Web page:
Filipino Thanksgiving

AROUND this time every year, I feel a bit nostalgic. I miss the turkey and the pecan pies – my favorites from the Thanksgiving staples. Seeing such a big fowl cook in the oven was always something to behold. Chicken and other birds can only get so big in the Philippines. I sometimes miss the sight of children dressed in pilgrim and Indian costumes, cornucopias overflowing with food, and hues of yellow and orange everywhere. It reminded me that I was in a different country, experiencing a different culture.

But of course, the valenciana, dinuguan, and a big bowl of steaming white rice always brought me back to the home I was living under. For my family, and the many other Filipino families in the States, we bring the very distinct Filipino qualities to the American tradition.

Yesterday, Twitter once again was quick to trend a new hashtag to celebrate the occasion, perfectly capturing how our fellow kababayans abroad have adapted in their new homes. Tweets with the hashtag #ThanksgivingWithFilipinoFamilies have been spreading among Fil-Am circles, bringing laughs as it seems that, while Filipinos abroad are quick to blend in with foreign cultures, many have a hard time shaking off some very quirky characteristics that make them so Pinoy. You can take the Filipino out of the Philippines, but you can never take the Philippines out of the Filipino.

After a whole afternoon of going through the hilarious tag, it seems that there were a few expressing some very relatable, very Filipino something.

Whether you’re in the Philippines or a thousand miles away from it, it is always important to show respect to your elders by blessing the hand of every relative. Before the Thanksgiving dinner even starts, all the children have to make a round in the house and mano everyone. While a very common practice of showing respect for elders here in the Philippines, first generation Fil-Ams abroad see this as a very foreign tradition.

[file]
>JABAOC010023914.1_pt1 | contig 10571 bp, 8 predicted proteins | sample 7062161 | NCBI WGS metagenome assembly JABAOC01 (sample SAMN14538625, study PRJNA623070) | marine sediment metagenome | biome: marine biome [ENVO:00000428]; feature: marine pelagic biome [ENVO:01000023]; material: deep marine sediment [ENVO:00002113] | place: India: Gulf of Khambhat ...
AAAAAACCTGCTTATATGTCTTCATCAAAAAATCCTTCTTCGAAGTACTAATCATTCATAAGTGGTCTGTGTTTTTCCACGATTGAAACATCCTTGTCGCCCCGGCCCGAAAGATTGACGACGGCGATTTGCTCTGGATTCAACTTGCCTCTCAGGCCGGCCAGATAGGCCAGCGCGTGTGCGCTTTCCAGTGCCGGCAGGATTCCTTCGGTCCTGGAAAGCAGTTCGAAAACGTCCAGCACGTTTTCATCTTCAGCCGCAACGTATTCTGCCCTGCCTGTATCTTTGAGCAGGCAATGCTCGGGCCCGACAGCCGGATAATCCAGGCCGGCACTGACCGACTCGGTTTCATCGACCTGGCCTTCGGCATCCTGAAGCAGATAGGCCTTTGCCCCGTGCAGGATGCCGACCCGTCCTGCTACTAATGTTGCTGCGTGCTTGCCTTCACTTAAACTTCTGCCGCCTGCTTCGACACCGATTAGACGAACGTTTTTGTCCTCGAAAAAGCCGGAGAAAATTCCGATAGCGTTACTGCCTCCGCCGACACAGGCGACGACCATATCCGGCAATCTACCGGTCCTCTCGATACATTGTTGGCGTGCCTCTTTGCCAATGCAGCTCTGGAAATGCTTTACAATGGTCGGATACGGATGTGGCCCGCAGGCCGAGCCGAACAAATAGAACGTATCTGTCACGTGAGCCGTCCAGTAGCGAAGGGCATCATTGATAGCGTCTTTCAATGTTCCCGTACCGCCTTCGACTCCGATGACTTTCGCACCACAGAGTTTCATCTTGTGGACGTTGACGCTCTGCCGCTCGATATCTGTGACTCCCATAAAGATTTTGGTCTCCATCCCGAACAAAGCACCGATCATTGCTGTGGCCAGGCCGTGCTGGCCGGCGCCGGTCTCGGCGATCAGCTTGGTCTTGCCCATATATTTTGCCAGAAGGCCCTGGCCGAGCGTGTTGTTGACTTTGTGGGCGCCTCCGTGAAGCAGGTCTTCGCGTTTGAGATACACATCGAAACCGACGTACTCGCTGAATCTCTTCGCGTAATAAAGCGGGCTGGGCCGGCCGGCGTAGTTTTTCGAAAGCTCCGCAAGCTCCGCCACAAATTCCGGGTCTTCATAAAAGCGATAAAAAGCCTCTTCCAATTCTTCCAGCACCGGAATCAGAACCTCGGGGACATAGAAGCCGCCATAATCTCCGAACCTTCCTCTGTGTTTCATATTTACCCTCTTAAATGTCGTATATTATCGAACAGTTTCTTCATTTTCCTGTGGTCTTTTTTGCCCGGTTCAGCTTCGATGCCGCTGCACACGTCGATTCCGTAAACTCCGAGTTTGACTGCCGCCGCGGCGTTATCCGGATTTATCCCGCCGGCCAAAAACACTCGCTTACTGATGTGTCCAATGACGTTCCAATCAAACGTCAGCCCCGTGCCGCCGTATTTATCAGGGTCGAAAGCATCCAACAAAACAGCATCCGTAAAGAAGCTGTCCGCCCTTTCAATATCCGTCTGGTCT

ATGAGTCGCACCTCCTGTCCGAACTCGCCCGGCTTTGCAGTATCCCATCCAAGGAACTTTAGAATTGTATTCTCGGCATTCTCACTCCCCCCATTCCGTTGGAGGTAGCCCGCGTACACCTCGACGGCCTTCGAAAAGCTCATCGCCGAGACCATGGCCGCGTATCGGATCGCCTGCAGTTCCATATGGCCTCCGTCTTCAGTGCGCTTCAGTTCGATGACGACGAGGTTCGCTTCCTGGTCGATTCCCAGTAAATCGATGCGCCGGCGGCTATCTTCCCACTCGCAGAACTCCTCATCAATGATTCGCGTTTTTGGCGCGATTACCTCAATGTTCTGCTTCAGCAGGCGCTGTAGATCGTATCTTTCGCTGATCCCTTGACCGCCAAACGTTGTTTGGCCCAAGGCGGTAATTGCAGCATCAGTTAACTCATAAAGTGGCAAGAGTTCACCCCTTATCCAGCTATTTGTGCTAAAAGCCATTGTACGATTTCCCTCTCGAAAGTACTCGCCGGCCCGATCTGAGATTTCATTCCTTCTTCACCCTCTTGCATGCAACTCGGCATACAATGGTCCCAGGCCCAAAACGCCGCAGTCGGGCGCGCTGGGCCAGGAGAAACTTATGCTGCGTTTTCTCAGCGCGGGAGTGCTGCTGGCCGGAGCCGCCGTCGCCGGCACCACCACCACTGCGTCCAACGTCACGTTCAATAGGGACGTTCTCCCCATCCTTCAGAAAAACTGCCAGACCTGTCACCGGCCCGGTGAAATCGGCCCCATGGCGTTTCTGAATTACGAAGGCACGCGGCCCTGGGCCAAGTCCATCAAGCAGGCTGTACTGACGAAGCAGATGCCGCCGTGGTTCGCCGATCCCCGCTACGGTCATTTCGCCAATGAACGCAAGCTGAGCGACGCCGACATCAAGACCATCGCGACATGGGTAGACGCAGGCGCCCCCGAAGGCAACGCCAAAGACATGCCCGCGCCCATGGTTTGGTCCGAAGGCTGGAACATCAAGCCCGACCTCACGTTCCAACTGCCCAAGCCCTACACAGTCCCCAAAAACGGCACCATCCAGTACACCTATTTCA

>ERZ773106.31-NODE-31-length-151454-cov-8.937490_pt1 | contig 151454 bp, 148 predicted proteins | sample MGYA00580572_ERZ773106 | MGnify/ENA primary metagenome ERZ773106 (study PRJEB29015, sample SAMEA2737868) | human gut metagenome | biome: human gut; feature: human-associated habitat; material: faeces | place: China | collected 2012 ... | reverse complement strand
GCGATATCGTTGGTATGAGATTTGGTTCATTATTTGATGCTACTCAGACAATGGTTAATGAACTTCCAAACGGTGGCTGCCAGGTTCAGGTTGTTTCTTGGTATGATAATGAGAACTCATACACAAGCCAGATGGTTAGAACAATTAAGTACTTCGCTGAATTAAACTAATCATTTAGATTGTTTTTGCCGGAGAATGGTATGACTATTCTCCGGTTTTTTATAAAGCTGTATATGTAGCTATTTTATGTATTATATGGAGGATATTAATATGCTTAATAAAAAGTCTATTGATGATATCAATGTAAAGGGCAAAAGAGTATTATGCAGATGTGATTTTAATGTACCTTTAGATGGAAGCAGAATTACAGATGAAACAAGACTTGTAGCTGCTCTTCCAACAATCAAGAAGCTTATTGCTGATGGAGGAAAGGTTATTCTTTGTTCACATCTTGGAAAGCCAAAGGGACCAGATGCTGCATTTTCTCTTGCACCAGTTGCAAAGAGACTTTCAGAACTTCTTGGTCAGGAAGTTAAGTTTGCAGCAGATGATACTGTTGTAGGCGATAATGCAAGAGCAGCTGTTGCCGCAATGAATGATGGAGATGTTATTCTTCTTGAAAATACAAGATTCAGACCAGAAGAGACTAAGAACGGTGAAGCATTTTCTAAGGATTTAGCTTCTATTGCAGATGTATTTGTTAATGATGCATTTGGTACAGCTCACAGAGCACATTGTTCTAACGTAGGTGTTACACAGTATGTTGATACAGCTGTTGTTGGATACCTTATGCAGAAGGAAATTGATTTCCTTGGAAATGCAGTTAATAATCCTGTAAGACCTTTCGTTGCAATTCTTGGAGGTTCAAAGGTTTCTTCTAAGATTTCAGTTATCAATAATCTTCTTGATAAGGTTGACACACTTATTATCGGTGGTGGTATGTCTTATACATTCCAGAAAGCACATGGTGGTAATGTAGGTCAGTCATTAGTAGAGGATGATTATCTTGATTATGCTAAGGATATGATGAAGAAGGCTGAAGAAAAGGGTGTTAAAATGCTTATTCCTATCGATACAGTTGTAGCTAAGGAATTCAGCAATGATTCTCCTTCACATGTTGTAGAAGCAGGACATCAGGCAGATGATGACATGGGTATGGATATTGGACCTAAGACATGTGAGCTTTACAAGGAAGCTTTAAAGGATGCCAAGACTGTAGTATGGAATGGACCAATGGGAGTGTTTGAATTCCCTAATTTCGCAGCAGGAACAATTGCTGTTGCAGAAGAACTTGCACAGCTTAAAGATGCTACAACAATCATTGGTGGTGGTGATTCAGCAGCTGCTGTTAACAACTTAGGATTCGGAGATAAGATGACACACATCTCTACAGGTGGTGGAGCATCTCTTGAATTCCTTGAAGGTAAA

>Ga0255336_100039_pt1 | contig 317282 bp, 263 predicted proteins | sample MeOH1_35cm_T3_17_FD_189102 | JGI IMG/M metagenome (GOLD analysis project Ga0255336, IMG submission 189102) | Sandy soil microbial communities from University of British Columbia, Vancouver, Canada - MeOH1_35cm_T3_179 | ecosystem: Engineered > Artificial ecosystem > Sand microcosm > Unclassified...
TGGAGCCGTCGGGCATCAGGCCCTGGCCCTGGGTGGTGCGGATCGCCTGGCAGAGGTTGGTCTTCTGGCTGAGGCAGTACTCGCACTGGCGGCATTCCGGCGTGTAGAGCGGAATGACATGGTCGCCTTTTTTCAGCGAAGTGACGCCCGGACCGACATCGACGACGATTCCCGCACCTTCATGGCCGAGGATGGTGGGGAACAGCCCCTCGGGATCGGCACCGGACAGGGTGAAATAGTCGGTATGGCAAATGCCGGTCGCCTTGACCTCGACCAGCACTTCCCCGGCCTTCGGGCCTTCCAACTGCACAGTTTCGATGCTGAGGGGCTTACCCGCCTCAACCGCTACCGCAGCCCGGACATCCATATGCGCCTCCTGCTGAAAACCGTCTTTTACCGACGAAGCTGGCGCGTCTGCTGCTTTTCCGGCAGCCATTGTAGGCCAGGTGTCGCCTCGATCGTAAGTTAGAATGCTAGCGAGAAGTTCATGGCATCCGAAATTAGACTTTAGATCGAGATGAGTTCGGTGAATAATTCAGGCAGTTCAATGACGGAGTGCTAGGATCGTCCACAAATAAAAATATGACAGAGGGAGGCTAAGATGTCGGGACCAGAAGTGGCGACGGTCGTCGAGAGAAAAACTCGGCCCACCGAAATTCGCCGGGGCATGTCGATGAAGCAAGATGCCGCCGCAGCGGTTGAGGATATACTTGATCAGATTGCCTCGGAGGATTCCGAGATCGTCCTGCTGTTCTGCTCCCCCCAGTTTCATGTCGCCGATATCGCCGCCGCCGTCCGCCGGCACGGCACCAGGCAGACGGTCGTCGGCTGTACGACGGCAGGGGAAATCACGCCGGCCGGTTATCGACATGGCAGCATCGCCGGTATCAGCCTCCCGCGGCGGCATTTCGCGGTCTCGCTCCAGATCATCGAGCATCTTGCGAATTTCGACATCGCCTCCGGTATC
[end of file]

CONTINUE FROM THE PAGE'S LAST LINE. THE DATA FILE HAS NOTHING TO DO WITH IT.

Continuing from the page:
And in Filipino households, everyone is your tita or tito, whether you’re related by blood or not. Filipinos keep close ties to friends and neighbors, that sometimes, we’re not quite sure if ‘Tita Baby’ or ‘Tito Jun’ is really our aunt or uncle, or just a really close family friend. But blood-relatives or not, we know that we can always turn to them for anything, like a real family.

A tita’s or a lola’s greeting will always be about how much you have grown – either in height or age or by weight. It seems to be a usual thing for titas and lolas to point out the physical changes everyone has underwent. While for Americans, commenting on one’s appearance, especially on the sensitive topic of one’s weight or age, is seen as lacking on tact, for Filipinos, it is a show of concern and affection.

Leave it to your tita to remind you how much weight you’ve gained in her most caring and loving accent. And even when they’ve spent 10 minutes telling you how fat you’ve gotten, they would still fill your plate with food.

While some like to stick with tradition and have a big turkey as the main dish, it would not be a celebration without the usual Filipino party dishes like lechon, pancit, sweet-style spaghetti with hotdogs and cheese.

There is always an entertainment portion of the evening. Parents love making their young children entertain the relatives with a song or dance number. The older children are in charge with creating the program with cousins. And even later, the night even gets more exciting when someone breaks out the Karaoke machine and all the titas and titas croon to their favorite ballads.

Last but not the least, Thanksgiving is one of the American holidays where relatives make the drive all the way home to the parents’ house or to the house of whomever is the host for the year. For some, it is considered the most important holiday as it is the one holiday where people make it home to spend time with the family. Some families do not even make the travel to gather even on other big holidays like Christmas.

Being the one time a year where the family is complete, expect the women of the family to have months of gossip to catch up on. Even when social media like Facebook has made it so easy to chat with relatives living miles away, a gathering would not be complete without seeing your mom with all your titas trying to catch up on years of stories about their lives and work, as well as that of others.
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